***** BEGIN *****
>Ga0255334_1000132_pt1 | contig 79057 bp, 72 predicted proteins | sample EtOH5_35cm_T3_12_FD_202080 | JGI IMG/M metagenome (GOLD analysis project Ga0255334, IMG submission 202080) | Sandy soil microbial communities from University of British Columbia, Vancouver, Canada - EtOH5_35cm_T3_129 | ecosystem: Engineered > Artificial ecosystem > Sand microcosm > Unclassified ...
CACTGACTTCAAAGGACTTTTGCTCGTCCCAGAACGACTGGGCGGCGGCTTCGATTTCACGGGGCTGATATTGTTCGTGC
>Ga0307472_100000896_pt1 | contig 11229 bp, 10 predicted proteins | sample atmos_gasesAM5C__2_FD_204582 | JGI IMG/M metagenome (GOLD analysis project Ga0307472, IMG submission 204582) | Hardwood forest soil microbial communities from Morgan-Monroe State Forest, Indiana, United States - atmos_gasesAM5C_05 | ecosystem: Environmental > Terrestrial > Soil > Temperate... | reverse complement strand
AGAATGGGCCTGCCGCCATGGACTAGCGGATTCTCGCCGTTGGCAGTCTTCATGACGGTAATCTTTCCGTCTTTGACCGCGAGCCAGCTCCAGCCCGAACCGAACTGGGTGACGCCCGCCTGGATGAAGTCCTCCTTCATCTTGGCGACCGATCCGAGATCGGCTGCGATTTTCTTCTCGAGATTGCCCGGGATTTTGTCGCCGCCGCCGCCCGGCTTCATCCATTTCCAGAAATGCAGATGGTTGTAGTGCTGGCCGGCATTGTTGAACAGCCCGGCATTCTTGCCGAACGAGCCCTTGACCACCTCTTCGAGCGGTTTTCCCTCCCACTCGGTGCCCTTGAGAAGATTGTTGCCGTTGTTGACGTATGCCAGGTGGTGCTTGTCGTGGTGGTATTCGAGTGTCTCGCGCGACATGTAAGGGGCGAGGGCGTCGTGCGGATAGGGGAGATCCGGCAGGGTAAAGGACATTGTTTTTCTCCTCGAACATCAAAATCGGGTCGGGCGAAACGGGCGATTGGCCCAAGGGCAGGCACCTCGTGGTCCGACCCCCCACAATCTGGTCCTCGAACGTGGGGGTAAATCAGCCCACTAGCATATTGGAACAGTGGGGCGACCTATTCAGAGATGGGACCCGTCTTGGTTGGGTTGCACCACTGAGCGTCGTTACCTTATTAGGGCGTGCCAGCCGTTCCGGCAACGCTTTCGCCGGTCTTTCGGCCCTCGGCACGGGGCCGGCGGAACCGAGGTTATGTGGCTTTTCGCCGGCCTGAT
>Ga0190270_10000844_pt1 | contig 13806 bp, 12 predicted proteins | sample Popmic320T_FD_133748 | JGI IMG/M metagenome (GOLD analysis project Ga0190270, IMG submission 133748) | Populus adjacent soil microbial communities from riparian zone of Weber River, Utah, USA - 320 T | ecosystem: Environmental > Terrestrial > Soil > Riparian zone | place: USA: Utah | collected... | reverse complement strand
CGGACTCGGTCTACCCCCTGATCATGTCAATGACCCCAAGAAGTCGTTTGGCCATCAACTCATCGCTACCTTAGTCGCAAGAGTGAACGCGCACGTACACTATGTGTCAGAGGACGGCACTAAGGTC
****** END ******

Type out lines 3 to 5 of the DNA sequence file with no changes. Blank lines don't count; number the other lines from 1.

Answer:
>Ga0307472_100000896_pt1 | contig 11229 bp, 10 predicted proteins | sample atmos_gasesAM5C__2_FD_204582 | JGI IMG/M metagenome (GOLD analysis project Ga0307472, IMG submission 204582) | Hardwood forest soil microbial communities from Morgan-Monroe State Forest, Indiana, United States - atmos_gasesAM5C_05 | ecosystem: Environmental > Terrestrial > Soil > Temperate... | reverse complement strand
AGAATGGGCCTGCCGCCATGGACTAGCGGATTCTCGCCGTTGGCAGTCTTCATGACGGTAATCTTTCCGTCTTTGACCGCGAGCCAGCTCCAGCCCGAACCGAACTGGGTGACGCCCGCCTGGATGAAGTCCTCCTTCATCTTGGCGACCGATCCGAGATCGGCTGCGATTTTCTTCTCGAGATTGCCCGGGATTTTGTCGCCGCCGCCGCCCGGCTTCATCCATTTCCAGAAATGCAGATGGTTGTAGTGCTGGCCGGCATTGTTGAACAGCCCGGCATTCTTGCCGAACGAGCCCTTGACCACCTCTTCGAGCGGTTTTCCCTCCCACTCGGTGCCCTTGAGAAGATTGTTGCCGTTGTTGACGTATGCCAGGTGGTGCTTGTCGTGGTGGTATTCGAGTGTCTCGCGCGACATGTAAGGGGCGAGGGCGTCGTGCGGATAGGGGAGATCCGGCAGGGTAAAGGACATTGTTTTTCTCCTCGAACATCAAAATCGGGTCGGGCGAAACGGGCGATTGGCCCAAGGGCAGGCACCTCGTGGTCCGACCCCCCACAATCTGGTCCTCGAACGTGGGGGTAAATCAGCCCACTAGCATATTGGAACAGTGGGGCGACCTATTCAGAGATGGGACCCGTCTTGGTTGGGTTGCACCACTGAGCGTCGTTACCTTATTAGGGCGTGCCAGCCGTTCCGGCAACGCTTTCGCCGGTCTTTCGGCCCTCGGCACGGGGCCGGCGGAACCGAGGTTATGTGGCTTTTCGCCGGCCTGAT
>Ga0190270_10000844_pt1 | contig 13806 bp, 12 predicted proteins | sample Popmic320T_FD_133748 | JGI IMG/M metagenome (GOLD analysis project Ga0190270, IMG submission 133748) | Populus adjacent soil microbial communities from riparian zone of Weber River, Utah, USA - 320 T | ecosystem: Environmental > Terrestrial > Soil > Riparian zone | place: USA: Utah | collected... | reverse complement strand